How do real estate investors make money?
At Autopilot Properties, we buy distressed property in Fargo, fix it up, and sell it for a profit (or, hopefully, at worst, we break even).
Before working with us, you may want an example of exactly how our business works, and how all parties can benefit through a fast sale.
In order to do that, we’ll give you the numbers on a potential property.
Let’s say we’re looking at a house that just went into pre-foreclosure, which means that the owner of the house just received a “Notice of Default” from his lender, letting him know that his payments are overdue.
Luckily, he negotiated with his lender and his lender will let him sell the property. So he contacts us to get an idea of how much his house might be worth.
For simplicity’s sake, we’ll say it’s a three bedroom, one-and-a-half bath Cape Cod with 1500 square feet of living space. We’ll pretend it’s somewhere near Deer Creek Park. Compared to the other homes in the neighborhood, it’s roughly average. We do some market research and find that properties near Deer Creek Park have sold for $225k-$300k in the past couple years, so that gives us a rough idea of how much the house should be worth.
However, since the homeowner is behind on payments, he’s also behind on some necessary repairs. He doesn’t have the time or energy to list their house in a more traditional way, so in its current state, it’ll probably only go for $150k — far below the average sales price in the neighborhood.
The problem is that the kitchen needs remodeling, the full bath needs to be gutted, and the carpet needs to be torn up and replaced, and he needs a new HVAC — along with some other minor touch-ups, like new paint.
That’s where we come in. We estimate that these repairs will cost roughly $40k and take three months of work, but based on similar comparable houses in the neighborhood, we can then put that house back on the market for $220k, earning us a profit of about $30k. It actually would only work out to about $20-24k after closing costs, and less after taxes.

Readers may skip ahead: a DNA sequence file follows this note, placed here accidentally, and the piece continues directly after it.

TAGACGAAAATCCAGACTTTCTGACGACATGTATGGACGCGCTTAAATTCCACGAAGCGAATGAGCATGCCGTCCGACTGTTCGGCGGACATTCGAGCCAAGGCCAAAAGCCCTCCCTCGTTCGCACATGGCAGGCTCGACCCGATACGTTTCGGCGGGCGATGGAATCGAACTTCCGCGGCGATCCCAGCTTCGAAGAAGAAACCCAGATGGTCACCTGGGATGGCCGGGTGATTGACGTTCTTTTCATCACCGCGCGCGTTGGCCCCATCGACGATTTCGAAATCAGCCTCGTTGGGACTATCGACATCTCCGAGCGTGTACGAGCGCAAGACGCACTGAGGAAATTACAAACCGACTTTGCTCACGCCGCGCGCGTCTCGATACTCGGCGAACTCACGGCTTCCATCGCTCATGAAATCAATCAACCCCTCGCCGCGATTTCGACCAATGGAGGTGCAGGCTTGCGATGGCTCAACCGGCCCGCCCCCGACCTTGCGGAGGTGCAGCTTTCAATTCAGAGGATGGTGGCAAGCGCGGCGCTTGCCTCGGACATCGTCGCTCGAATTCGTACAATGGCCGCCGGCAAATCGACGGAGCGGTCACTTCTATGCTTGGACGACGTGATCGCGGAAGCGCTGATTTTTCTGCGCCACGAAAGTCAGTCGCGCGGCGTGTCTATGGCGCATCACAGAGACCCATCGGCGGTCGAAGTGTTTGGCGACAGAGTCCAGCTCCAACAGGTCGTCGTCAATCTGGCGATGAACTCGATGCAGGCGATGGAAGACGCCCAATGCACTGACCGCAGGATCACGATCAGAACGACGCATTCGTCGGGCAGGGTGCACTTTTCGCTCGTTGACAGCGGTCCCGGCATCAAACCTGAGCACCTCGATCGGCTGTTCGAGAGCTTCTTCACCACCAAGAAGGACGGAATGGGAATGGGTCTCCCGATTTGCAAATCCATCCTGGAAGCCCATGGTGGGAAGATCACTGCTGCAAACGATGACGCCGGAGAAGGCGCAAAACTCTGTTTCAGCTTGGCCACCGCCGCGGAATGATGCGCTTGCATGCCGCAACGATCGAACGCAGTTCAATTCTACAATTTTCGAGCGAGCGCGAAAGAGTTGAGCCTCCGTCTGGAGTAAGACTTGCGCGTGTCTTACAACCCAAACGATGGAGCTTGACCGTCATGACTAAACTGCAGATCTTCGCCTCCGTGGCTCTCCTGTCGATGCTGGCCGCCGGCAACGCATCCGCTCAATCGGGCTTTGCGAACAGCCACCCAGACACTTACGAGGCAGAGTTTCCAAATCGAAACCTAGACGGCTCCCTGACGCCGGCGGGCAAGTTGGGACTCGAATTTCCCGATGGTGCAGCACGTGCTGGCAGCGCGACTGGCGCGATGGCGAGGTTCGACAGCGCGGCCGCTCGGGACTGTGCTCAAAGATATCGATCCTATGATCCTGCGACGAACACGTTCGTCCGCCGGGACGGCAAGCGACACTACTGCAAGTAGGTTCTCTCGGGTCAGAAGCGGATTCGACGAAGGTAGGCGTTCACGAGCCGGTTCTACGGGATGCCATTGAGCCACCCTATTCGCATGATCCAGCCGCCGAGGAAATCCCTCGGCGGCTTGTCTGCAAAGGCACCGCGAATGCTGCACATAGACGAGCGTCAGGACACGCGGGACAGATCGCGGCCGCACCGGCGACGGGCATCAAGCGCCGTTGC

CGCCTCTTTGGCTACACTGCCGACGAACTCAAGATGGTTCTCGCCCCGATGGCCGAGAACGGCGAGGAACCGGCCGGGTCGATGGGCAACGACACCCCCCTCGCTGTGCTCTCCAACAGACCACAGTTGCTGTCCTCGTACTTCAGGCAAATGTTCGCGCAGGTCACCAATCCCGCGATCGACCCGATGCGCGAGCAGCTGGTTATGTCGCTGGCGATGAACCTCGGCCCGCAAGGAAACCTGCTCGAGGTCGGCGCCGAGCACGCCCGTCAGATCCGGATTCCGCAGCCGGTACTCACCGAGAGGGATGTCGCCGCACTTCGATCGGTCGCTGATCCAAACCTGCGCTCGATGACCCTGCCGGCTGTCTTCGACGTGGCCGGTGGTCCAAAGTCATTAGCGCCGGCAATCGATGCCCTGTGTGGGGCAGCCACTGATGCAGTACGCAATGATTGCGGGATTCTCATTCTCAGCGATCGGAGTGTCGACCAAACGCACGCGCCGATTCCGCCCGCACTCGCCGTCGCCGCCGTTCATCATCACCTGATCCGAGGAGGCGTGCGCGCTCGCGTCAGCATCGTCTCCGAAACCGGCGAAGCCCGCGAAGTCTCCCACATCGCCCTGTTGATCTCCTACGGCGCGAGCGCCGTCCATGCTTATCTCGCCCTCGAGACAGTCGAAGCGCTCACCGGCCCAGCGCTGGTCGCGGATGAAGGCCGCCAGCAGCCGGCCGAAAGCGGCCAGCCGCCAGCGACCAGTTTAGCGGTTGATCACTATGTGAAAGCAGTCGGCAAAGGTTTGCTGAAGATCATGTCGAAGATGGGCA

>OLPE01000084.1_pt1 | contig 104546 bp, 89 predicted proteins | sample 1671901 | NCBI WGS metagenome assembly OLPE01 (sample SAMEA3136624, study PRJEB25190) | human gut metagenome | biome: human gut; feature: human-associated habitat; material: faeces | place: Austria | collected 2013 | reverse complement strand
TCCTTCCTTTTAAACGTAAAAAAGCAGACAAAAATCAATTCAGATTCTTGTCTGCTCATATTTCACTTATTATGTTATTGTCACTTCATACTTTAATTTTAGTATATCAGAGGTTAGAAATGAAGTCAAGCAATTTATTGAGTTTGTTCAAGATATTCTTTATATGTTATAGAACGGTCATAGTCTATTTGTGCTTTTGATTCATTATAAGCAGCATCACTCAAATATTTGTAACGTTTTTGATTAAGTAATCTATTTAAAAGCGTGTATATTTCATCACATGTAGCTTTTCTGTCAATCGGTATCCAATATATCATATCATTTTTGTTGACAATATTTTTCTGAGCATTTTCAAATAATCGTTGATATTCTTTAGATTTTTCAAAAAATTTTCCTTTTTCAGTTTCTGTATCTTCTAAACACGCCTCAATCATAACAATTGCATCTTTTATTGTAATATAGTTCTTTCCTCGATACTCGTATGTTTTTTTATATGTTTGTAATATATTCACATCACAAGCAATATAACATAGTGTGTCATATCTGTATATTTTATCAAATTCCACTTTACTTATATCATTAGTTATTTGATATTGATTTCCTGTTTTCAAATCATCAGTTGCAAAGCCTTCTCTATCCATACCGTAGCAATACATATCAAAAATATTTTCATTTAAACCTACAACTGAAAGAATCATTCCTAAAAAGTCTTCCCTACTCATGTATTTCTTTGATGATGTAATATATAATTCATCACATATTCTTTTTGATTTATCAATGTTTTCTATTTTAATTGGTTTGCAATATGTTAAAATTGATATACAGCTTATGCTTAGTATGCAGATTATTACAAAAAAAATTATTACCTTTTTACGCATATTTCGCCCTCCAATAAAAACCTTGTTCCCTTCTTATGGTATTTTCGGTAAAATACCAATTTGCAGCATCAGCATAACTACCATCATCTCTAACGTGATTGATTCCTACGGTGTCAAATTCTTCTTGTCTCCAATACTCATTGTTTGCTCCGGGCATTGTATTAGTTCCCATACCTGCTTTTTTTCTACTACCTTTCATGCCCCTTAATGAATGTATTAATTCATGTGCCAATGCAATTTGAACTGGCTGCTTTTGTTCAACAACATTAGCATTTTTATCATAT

How is this a mutually beneficial transaction? If the homeowner could put $40k into his house to sell it for $220k rather than $150k, how is that fair? Doesn’t he deserve that money?
Unfortunately, the homeowner can’t afford to put in the work required to make the repairs, and he doesn’t have the time. The bank will foreclose upon the house long before he finishes the repairs. He’ll have to forfeit the house along with any extra money he poured into it. That just makes a bad situation worse. Instead of losing a little bit of money, he could potentially lose a lot of money. And if the bank goes through with the foreclosure, he’ll have that on his credit score for seven years, potentially affecting job opportunities down the line.
Furthermore, making the repairs in the first place is far from a sure thing — and so is finding buyers for the property after it’s fixed up. If you know anyone in construction, you know that delays and mistakes are the norm. It’s rare to hear someone say, “We came in under budget, and we’re scheduled to finish two weeks before the deadline.”
Finding good contractors is the name of the game when it comes to real estate investment. Even professionals often come in over budget. (We have a few times).
After he fixes it up, chances are he’ll need to wait even longer for someone to buy the house. There’s no telling what could happen to the real estate market in that time. So there’s no way of knowing whether or not you’ll even find a buyer.
So, the biggest benefits to the homeowner are reduced risk and speed. Rather than work under a time crunch and take a bet on making repairs that he might not be able to make, the homeowner gets a sure-thing: $150k. That might be enough to pay off his remaining mortgage, allowing him to get out from under the situation without so much as a scratch.
Then he can just walk away with at least some peace of mind.
How do real estate investors, like Autopilot Properties, make money?
The gist of it is that we buy distressed properties in Fargo, fix them up, and resell them. In our example, we used a midsize property that was worth about $150k. We calculated that, after a few months of repairs, costing up $40k, we could probably sell it for $220k. That would net us about $20k after closing costs and taxes.
$20k for three months worth of work might not seem like a lot, but if you can scale the process (or find cheaper houses), it can be very lucrative.
In return, sellers get peace of mind. Their credit scores don’t take as big a hit as they might from a traditional foreclosure, and they don’t have to worry about how long the repairs will take, whether or not there are any costly mistakes, and how long it’s going to take to sell the house once the repairs are finished.
So selling to a real estate investor in Fargo might be a great option for you. If you’re interested, please contact us.